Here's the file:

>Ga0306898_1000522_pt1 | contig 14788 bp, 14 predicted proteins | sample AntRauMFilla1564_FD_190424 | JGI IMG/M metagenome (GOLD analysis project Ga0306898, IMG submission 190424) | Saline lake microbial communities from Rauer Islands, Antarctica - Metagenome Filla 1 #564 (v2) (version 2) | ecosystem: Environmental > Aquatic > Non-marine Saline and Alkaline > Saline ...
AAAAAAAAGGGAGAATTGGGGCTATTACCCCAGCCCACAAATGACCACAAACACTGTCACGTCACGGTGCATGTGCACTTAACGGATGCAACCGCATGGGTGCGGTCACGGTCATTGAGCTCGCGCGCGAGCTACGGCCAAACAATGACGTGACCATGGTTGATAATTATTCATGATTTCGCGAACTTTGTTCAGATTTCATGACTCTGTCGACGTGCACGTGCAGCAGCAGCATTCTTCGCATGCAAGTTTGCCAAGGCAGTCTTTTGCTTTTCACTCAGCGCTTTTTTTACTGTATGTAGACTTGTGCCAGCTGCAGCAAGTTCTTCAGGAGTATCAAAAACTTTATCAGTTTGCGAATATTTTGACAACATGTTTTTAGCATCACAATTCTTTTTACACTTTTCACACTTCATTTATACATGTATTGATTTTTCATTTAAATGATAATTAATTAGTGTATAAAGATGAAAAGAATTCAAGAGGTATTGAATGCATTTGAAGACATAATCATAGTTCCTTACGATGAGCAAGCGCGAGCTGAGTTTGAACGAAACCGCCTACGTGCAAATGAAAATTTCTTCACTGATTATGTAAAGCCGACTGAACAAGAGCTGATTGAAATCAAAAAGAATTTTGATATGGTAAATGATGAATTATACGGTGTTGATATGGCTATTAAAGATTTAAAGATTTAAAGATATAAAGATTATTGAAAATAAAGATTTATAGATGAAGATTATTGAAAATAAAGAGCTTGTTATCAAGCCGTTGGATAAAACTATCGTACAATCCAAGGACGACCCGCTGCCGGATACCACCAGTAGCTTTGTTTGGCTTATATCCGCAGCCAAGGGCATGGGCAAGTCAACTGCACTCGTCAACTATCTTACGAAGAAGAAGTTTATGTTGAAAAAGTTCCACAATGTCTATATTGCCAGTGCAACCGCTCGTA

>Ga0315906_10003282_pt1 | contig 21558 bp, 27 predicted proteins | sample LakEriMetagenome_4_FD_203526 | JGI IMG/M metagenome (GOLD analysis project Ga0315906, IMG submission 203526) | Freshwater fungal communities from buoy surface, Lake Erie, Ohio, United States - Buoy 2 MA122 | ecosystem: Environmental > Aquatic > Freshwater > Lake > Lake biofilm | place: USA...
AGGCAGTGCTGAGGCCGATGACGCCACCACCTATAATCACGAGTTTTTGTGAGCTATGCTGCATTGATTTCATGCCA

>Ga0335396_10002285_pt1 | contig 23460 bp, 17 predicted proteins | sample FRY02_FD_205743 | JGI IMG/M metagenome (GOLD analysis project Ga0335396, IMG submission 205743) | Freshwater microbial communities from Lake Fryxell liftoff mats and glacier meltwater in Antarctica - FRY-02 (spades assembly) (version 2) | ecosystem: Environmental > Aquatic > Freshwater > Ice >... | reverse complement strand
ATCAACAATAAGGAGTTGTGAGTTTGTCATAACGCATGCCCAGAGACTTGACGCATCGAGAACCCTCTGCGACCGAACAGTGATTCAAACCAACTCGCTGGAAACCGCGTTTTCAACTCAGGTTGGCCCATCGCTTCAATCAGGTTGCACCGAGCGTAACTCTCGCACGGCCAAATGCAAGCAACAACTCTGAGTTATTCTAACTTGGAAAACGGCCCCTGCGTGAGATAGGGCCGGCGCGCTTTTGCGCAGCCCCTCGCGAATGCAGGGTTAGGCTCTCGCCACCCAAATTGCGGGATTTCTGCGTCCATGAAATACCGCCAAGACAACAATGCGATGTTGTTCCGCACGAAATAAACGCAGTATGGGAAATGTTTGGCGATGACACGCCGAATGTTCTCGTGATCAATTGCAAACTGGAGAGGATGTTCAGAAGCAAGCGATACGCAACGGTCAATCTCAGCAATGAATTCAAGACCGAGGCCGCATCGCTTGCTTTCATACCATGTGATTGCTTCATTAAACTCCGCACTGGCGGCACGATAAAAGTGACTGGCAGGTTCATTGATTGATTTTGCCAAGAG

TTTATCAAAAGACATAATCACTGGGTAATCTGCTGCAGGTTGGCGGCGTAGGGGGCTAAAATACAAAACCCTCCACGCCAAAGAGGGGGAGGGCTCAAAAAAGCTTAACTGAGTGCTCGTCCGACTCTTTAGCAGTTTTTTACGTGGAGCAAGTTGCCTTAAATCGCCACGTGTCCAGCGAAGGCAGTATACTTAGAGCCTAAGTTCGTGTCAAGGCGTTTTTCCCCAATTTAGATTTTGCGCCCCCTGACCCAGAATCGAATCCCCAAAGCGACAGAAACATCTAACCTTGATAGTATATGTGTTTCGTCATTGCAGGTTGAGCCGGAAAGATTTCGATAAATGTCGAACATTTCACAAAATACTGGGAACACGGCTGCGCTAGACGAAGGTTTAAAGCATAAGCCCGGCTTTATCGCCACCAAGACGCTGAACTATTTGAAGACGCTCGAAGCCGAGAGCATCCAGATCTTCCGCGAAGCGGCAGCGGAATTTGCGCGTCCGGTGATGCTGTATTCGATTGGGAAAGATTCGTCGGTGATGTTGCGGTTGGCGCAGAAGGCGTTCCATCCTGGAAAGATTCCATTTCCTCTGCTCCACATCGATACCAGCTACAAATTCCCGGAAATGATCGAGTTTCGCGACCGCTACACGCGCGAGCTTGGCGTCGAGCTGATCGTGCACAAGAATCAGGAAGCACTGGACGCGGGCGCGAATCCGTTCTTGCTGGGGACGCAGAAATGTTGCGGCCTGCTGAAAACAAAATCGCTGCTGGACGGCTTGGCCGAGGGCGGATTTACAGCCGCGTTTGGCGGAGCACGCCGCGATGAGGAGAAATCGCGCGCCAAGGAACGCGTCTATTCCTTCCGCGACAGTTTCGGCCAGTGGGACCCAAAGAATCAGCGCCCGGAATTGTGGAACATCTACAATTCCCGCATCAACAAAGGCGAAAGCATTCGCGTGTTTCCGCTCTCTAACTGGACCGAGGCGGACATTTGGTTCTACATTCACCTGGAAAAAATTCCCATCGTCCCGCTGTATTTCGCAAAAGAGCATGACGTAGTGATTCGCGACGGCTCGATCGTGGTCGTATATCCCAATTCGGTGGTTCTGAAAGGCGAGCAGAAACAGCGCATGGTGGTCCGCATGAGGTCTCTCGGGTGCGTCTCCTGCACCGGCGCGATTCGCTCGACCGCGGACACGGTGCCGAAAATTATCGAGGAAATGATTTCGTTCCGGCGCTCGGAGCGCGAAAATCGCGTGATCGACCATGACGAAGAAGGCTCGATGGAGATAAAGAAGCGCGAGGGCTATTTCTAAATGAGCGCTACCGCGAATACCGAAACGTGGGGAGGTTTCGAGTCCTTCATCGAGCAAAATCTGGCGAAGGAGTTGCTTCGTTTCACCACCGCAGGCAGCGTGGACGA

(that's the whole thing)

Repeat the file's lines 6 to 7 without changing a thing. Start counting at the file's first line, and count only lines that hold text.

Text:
ATCAACAATAAGGAGTTGTGAGTTTGTCATAACGCATGCCCAGAGACTTGACGCATCGAGAACCCTCTGCGACCGAACAGTGATTCAAACCAACTCGCTGGAAACCGCGTTTTCAACTCAGGTTGGCCCATCGCTTCAATCAGGTTGCACCGAGCGTAACTCTCGCACGGCCAAATGCAAGCAACAACTCTGAGTTATTCTAACTTGGAAAACGGCCCCTGCGTGAGATAGGGCCGGCGCGCTTTTGCGCAGCCCCTCGCGAATGCAGGGTTAGGCTCTCGCCACCCAAATTGCGGGATTTCTGCGTCCATGAAATACCGCCAAGACAACAATGCGATGTTGTTCCGCACGAAATAAACGCAGTATGGGAAATGTTTGGCGATGACACGCCGAATGTTCTCGTGATCAATTGCAAACTGGAGAGGATGTTCAGAAGCAAGCGATACGCAACGGTCAATCTCAGCAATGAATTCAAGACCGAGGCCGCATCGCTTGCTTTCATACCATGTGATTGCTTCATTAAACTCCGCACTGGCGGCACGATAAAAGTGACTGGCAGGTTCATTGATTGATTTTGCCAAGAG

TTTATCAAAAGACATAATCACTGGGTAATCTGCTGCAGGTTGGCGGCGTAGGGGGCTAAAATACAAAACCCTCCACGCCAAAGAGGGGGAGGGCTCAAAAAAGCTTAACTGAGTGCTCGTCCGACTCTTTAGCAGTTTTTTACGTGGAGCAAGTTGCCTTAAATCGCCACGTGTCCAGCGAAGGCAGTATACTTAGAGCCTAAGTTCGTGTCAAGGCGTTTTTCCCCAATTTAGATTTTGCGCCCCCTGACCCAGAATCGAATCCCCAAAGCGACAGAAACATCTAACCTTGATAGTATATGTGTTTCGTCATTGCAGGTTGAGCCGGAAAGATTTCGATAAATGTCGAACATTTCACAAAATACTGGGAACACGGCTGCGCTAGACGAAGGTTTAAAGCATAAGCCCGGCTTTATCGCCACCAAGACGCTGAACTATTTGAAGACGCTCGAAGCCGAGAGCATCCAGATCTTCCGCGAAGCGGCAGCGGAATTTGCGCGTCCGGTGATGCTGTATTCGATTGGGAAAGATTCGTCGGTGATGTTGCGGTTGGCGCAGAAGGCGTTCCATCCTGGAAAGATTCCATTTCCTCTGCTCCACATCGATACCAGCTACAAATTCCCGGAAATGATCGAGTTTCGCGACCGCTACACGCGCGAGCTTGGCGTCGAGCTGATCGTGCACAAGAATCAGGAAGCACTGGACGCGGGCGCGAATCCGTTCTTGCTGGGGACGCAGAAATGTTGCGGCCTGCTGAAAACAAAATCGCTGCTGGACGGCTTGGCCGAGGGCGGATTTACAGCCGCGTTTGGCGGAGCACGCCGCGATGAGGAGAAATCGCGCGCCAAGGAACGCGTCTATTCCTTCCGCGACAGTTTCGGCCAGTGGGACCCAAAGAATCAGCGCCCGGAATTGTGGAACATCTACAATTCCCGCATCAACAAAGGCGAAAGCATTCGCGTGTTTCCGCTCTCTAACTGGACCGAGGCGGACATTTGGTTCTACATTCACCTGGAAAAAATTCCCATCGTCCCGCTGTATTTCGCAAAAGAGCATGACGTAGTGATTCGCGACGGCTCGATCGTGGTCGTATATCCCAATTCGGTGGTTCTGAAAGGCGAGCAGAAACAGCGCATGGTGGTCCGCATGAGGTCTCTCGGGTGCGTCTCCTGCACCGGCGCGATTCGCTCGACCGCGGACACGGTGCCGAAAATTATCGAGGAAATGATTTCGTTCCGGCGCTCGGAGCGCGAAAATCGCGTGATCGACCATGACGAAGAAGGCTCGATGGAGATAAAGAAGCGCGAGGGCTATTTCTAAATGAGCGCTACCGCGAATACCGAAACGTGGGGAGGTTTCGAGTCCTTCATCGAGCAAAATCTGGCGAAGGAGTTGCTTCGTTTCACCACCGCAGGCAGCGTGGACGA